The child welfare system is the system through which U.S. state authorities identify and intervene in families seen as posing a risk of abuse or neglect to their children. Impacted families, advocates, and scholars have joined in a growing chorus in recent years, demonstrating how this system—which many now refer to as the “family policing” system—destroys families and communities as opposed to supporting them. Many now call for the system’s abolition, arguing that the system, while masquerading as one of care and benevolence, is in fact an integral part of the carceral web constituted by criminal policing, prisons, jails, and other punitive and oppressive institutions. Far from being a system designed to support families, it instead is a system of subordination and control.

While this movement has been growing, the family policing system, like its criminal counterpart, has been turning to risk-prediction algorithms to help it with its work. In prior scholarship, I documented the development of these predictive tools and highlighted a number of preliminary associated risks. This piece brings a new lens to the issue, arguing that a key mechanism by which the family policing system accomplishes its subordinating design is through the regulation of knowledge production and sharing. The system selectively and systematically discredits the knowledge of the parents it targets. Borrowing a concept from political philosophy, this piece identifies this harm as that of “epistemic injustice”: the distinct form of injustice that occurs when a person or group is harmed in its capacity as a holder of knowledge. Through perpetrating epistemic injustice, the system acts to maintain the social order. As the system turns to algorithms to rank and categorize its targets, it reinforces old ways of doing business and creates new mechanisms by which to assign and police epistemic worth.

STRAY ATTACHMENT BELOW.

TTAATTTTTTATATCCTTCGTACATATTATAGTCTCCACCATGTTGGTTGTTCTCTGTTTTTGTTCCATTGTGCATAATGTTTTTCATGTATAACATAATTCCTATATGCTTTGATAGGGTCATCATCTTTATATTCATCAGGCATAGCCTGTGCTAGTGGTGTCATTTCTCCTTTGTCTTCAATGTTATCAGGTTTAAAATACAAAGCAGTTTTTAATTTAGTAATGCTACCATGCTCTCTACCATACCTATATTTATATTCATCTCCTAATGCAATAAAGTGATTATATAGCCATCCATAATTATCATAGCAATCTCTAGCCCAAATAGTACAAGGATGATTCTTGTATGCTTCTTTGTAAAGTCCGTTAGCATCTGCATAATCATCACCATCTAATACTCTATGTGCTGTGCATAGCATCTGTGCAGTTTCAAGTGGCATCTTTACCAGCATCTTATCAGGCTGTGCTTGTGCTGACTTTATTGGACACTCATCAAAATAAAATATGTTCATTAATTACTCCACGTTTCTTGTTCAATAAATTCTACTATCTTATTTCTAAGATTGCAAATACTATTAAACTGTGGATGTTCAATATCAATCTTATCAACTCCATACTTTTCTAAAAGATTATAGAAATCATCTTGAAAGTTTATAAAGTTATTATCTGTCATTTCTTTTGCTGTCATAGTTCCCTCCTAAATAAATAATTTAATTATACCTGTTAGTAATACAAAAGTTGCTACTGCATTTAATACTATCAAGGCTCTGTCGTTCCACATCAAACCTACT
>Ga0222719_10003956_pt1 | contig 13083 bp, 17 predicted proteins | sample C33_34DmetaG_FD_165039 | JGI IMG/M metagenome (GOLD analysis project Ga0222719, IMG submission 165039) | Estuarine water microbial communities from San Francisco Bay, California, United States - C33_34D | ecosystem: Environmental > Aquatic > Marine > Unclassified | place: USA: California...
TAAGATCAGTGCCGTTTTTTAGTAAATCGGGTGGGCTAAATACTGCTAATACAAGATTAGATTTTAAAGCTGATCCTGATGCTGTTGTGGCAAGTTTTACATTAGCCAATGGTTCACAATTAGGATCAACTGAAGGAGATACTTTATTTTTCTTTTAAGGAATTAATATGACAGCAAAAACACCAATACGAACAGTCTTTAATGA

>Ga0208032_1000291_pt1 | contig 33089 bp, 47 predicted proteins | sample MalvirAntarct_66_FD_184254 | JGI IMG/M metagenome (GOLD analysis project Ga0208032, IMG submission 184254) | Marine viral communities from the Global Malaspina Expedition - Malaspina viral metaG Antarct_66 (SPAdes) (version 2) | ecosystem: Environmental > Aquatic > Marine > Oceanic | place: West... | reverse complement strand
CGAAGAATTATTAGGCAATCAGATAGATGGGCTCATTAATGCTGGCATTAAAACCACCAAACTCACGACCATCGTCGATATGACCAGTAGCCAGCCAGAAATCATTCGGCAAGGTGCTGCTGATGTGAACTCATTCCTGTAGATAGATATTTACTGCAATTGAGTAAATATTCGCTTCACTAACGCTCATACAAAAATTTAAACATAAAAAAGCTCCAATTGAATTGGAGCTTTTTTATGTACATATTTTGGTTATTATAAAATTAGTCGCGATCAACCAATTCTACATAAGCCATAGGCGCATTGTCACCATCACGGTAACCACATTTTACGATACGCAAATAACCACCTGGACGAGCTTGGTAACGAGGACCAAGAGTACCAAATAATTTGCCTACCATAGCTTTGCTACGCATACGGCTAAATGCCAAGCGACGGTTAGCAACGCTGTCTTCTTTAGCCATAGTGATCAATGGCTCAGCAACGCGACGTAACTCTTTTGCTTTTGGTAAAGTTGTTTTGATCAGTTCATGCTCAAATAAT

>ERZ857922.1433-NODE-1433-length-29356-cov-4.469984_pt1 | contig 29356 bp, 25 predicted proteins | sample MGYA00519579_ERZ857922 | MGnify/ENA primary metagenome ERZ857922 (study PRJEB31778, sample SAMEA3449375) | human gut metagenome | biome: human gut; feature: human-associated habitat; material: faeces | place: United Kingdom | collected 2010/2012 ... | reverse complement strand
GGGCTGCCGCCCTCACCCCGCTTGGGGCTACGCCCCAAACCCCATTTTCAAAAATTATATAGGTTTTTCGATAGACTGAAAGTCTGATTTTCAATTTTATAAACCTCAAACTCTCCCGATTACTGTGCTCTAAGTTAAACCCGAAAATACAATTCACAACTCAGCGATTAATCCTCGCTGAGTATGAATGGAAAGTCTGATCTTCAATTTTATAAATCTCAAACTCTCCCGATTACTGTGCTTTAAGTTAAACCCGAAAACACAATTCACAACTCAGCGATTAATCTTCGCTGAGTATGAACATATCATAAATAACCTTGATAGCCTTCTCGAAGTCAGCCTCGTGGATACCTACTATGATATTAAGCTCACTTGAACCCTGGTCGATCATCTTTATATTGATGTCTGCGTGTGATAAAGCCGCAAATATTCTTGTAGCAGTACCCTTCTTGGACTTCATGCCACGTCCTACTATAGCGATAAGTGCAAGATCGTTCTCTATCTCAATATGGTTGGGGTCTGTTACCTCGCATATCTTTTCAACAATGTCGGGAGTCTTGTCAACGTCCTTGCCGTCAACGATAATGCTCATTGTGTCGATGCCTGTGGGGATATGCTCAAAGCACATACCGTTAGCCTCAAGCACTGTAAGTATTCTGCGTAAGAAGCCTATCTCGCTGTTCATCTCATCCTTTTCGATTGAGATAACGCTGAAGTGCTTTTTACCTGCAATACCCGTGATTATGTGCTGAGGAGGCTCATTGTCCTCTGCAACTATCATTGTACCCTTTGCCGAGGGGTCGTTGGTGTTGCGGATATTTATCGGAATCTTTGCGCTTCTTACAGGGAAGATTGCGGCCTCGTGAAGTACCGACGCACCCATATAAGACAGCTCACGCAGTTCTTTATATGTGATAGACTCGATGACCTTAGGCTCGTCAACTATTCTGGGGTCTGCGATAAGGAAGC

This piece explores the ways that family policing’s turn to “big data” risk-prediction algorithms scales up and expands the system’s already pervasive epistemic injustice.

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